Obviously, variable ND filters with a wider front diameter are less prone to vignetting when you stack an Image Enhancer Pro onto the front. SLR Magic’s variable ND filters seem well suited to the task but other high quality ones should also work well.
Some older IR/ND filters on the market are known to distort the image and have uneven effects which restrict their use with wide angle lenses. I remember my old 486 filter for my Sony EX1 doing this back in the day. At longer focal lengths it had a nasty kind of wavy effect on the image and you couldn’t use it wider than about 35mm (full frame equivalent). Chan claims that these things are not a problem with the Image Enhancer Pro thanks to a different production method. There should be no sharpness issues and no focus shift as the filter is front-mounted. Take a look at the picture below to see the difference between a 486 filter (the greener one on the right) and the Image Enhancer Pro.
One thing that Chan was keen to point out is that many ND filters also exhibit a colour shift that is clearly visible. A green, or red, or blue tint that is obvious when you look through the camera. This is not something that the Image Enhancer Pro can fix. The solution here is to combine the Image Enhancer Pro with better quality ND filters which are more neutral.
Also the Image Enhancer Pro is not designed to be used with other front-mounted UV/IR, IR ND and IR Cut filters. It cannot restore gaps in the spectrum made by these filters because it cannot balance out colours that have already been removed.
Initially the Image Enhancer Pro will be available in round filter sizes. A 52mm is expected to cost around $70 US and a 82mm around $100 US – although this pricing is still to be confirmed and there is no firm release date. The company is considering other filter types and sizes for future release.
SLR Magic were also showing some near-final production versions of their two new PL lenses at the show. The APO-HyperPrime 25mm T2.1 and APO-HyperPrime 85mm T2.1 were originally announced at the NAB show earlier in the year, and now join the APO Hyperprime Cine 50mm T2.1. The new lenses now have an 82mm front filter thread so that the Image Enhancer Pro can be used.
Both lenses will be shipping towards the end of August.
This from SLR Magic:
Hong Kong, China (August 24, 2016) – SLR Magic introduces the The SLR Magic Image Enhancer Pro (IE Pro), a unique filter suitable for use in both photography and cinematography to help increase image clarity and restore color shift issues introduced by light contamination beyond the visible spectrum to digital sensors. The filter will be officially introduced during the BIRTV 2016 show in Beijing.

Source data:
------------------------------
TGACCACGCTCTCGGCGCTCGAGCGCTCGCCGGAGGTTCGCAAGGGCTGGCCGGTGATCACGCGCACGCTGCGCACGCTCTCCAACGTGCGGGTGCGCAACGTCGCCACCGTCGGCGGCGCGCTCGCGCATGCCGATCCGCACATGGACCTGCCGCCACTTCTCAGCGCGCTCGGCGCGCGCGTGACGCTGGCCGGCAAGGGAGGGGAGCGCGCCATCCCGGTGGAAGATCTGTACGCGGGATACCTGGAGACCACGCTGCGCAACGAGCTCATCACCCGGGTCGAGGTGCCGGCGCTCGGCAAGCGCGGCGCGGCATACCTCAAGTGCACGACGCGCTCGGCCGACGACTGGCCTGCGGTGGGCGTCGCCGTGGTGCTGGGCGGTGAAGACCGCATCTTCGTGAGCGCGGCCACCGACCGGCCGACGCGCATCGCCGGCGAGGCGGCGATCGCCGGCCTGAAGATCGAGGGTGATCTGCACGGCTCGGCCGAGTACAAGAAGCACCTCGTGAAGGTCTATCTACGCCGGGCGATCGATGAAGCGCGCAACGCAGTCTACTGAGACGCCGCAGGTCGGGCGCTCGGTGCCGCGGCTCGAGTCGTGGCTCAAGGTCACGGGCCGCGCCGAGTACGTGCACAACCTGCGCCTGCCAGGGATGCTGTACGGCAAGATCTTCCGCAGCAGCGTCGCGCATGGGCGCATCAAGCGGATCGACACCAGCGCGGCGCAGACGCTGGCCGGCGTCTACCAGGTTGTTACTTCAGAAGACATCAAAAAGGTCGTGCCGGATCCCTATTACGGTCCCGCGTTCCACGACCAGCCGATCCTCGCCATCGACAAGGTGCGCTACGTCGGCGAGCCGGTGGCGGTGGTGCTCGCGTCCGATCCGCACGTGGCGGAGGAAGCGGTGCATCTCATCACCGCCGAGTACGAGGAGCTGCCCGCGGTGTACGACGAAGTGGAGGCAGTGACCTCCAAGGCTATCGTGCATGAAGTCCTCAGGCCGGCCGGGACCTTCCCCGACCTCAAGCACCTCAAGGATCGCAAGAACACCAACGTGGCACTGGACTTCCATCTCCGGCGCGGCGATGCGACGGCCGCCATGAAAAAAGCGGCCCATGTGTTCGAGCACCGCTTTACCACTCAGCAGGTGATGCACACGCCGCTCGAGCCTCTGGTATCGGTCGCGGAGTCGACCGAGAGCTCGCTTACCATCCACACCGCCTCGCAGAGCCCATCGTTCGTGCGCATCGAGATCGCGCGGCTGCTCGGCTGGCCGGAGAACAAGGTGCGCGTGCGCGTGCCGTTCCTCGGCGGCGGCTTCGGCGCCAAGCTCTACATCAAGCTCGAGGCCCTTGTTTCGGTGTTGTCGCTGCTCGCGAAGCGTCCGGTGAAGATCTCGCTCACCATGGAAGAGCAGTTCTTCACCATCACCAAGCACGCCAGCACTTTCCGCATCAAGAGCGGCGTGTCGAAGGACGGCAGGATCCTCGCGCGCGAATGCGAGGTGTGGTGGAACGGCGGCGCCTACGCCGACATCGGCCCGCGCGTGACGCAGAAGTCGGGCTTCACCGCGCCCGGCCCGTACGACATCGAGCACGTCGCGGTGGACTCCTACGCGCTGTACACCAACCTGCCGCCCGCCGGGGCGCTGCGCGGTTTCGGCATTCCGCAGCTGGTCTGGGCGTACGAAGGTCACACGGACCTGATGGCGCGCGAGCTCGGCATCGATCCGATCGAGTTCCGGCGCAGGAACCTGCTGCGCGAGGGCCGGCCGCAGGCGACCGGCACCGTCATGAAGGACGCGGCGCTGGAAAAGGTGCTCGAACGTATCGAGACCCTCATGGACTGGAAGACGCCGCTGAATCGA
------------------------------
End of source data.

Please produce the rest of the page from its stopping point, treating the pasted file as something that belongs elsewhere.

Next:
The IE Pro is a unique filter that optimizes the light spectrum from 200nm to 1,200mn to ensure light rays passing through the filter are natural to the human eye. The digital imaging sensors’ greater susceptibility to infrared light contamination leads to colorcasts when shooting subjects at instances where the light source has increased levels of infrared light that is not visible to the human eye.
Traditional UV/IR filters are commonly used to address color shift and infrared contamination. However, hot mirror type UV/IR filters sold as 680nm, 700nm, 715nm, or 750nm rating typically cut out the red spectrum along with infrared spectrum to produce blacker blacks but will create an unnatural skin tone reproduction. At times, traditional UV/IR cut filters produce a green or red color shift when certain lenses wider than 35mm are used. The SLR Magic IE Pro is designed to work with lenses from wide angle to telephoto.
The SLR Magic IE Pro is designed for use on digital cameras for both photography and cinematography. The light spectrum curve with IE Pro shows the optimization of light transmission through unique attenuation of light in the light spectrum leading to improved clarity within the image and more tonal depth. IE Pro can be positioned in front of your lenses with or without electronic ND filter or in front of your ND filter or variable ND filters. 50-layers of multi-coating is used in the IE Pro to minimize reflections and flare, thus achieving a unique level of optimization across the entire light spectrum as well as attenuate UV and Infrared light to minimize chances of colorcasts and ensure cleaner blacks and truer skin tones.